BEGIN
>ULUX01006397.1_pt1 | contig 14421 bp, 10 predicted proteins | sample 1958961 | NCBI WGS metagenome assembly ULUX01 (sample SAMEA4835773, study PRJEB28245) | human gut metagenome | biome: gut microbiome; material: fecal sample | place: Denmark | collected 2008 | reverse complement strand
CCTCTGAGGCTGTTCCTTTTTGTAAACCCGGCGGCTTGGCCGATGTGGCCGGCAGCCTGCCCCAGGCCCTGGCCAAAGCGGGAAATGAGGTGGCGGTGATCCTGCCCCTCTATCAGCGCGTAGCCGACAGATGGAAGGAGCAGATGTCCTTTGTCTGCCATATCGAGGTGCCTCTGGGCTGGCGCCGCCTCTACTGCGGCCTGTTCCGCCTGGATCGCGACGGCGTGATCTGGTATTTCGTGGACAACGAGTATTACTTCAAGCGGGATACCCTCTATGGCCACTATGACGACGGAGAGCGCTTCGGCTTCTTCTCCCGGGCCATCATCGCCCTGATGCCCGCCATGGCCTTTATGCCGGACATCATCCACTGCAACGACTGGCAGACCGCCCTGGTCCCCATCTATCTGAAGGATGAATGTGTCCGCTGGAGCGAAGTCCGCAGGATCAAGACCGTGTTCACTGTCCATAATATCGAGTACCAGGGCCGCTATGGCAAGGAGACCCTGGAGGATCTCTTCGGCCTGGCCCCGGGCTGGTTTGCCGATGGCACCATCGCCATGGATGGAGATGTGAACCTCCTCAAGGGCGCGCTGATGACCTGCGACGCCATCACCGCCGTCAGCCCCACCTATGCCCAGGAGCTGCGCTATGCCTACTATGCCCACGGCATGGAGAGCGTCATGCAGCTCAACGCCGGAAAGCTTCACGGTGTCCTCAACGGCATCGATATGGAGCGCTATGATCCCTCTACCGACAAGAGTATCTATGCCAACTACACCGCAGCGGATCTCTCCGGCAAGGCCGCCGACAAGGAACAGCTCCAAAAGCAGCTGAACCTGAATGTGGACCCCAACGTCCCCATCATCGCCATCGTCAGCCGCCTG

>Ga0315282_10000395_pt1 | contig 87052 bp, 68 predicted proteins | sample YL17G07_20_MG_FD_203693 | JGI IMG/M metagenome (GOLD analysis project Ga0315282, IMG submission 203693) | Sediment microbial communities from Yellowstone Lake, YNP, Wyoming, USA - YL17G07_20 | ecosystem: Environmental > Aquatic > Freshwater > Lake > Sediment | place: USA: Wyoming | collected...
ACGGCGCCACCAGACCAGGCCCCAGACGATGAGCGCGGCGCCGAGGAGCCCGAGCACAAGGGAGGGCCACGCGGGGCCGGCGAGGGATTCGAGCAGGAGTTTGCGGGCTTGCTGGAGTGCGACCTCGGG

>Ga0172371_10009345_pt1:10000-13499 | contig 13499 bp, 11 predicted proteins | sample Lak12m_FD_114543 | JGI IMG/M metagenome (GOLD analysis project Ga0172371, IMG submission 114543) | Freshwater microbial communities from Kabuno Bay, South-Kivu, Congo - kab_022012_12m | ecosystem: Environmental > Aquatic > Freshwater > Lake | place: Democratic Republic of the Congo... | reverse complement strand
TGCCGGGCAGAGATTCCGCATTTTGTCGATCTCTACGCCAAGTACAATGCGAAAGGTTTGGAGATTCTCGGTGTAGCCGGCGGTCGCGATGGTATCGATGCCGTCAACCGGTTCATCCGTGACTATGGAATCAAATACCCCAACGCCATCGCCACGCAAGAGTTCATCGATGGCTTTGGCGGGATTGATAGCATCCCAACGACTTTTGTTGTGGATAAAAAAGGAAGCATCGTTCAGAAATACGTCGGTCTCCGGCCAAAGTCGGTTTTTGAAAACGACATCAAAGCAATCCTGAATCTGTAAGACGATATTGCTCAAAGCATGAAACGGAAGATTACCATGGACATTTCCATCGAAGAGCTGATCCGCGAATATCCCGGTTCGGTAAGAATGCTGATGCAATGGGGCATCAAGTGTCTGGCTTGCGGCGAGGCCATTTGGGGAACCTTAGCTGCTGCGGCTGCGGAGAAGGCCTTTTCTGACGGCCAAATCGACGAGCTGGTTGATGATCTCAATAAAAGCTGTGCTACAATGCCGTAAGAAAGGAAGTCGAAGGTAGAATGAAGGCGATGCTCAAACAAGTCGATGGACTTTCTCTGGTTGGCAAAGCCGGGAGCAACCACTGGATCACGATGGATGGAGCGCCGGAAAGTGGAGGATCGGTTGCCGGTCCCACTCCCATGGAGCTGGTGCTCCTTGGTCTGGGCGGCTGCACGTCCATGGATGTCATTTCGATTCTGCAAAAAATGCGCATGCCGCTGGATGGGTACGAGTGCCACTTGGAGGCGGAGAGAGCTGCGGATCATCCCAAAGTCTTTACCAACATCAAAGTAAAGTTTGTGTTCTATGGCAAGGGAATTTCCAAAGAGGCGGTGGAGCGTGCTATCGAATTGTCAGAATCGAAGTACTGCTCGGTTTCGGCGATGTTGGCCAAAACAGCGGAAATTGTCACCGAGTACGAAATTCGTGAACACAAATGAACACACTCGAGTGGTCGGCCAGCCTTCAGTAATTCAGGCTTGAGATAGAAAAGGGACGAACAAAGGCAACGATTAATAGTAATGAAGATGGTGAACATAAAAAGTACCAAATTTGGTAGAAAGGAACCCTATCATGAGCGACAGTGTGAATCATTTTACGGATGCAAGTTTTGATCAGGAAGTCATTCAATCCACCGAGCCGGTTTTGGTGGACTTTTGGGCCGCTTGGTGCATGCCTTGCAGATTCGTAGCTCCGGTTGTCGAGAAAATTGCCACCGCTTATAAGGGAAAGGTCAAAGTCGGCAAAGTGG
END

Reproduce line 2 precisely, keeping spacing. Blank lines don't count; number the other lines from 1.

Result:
CCTCTGAGGCTGTTCCTTTTTGTAAACCCGGCGGCTTGGCCGATGTGGCCGGCAGCCTGCCCCAGGCCCTGGCCAAAGCGGGAAATGAGGTGGCGGTGATCCTGCCCCTCTATCAGCGCGTAGCCGACAGATGGAAGGAGCAGATGTCCTTTGTCTGCCATATCGAGGTGCCTCTGGGCTGGCGCCGCCTCTACTGCGGCCTGTTCCGCCTGGATCGCGACGGCGTGATCTGGTATTTCGTGGACAACGAGTATTACTTCAAGCGGGATACCCTCTATGGCCACTATGACGACGGAGAGCGCTTCGGCTTCTTCTCCCGGGCCATCATCGCCCTGATGCCCGCCATGGCCTTTATGCCGGACATCATCCACTGCAACGACTGGCAGACCGCCCTGGTCCCCATCTATCTGAAGGATGAATGTGTCCGCTGGAGCGAAGTCCGCAGGATCAAGACCGTGTTCACTGTCCATAATATCGAGTACCAGGGCCGCTATGGCAAGGAGACCCTGGAGGATCTCTTCGGCCTGGCCCCGGGCTGGTTTGCCGATGGCACCATCGCCATGGATGGAGATGTGAACCTCCTCAAGGGCGCGCTGATGACCTGCGACGCCATCACCGCCGTCAGCCCCACCTATGCCCAGGAGCTGCGCTATGCCTACTATGCCCACGGCATGGAGAGCGTCATGCAGCTCAACGCCGGAAAGCTTCACGGTGTCCTCAACGGCATCGATATGGAGCGCTATGATCCCTCTACCGACAAGAGTATCTATGCCAACTACACCGCAGCGGATCTCTCCGGCAAGGCCGCCGACAAGGAACAGCTCCAAAAGCAGCTGAACCTGAATGTGGACCCCAACGTCCCCATCATCGCCATCGTCAGCCGCCTG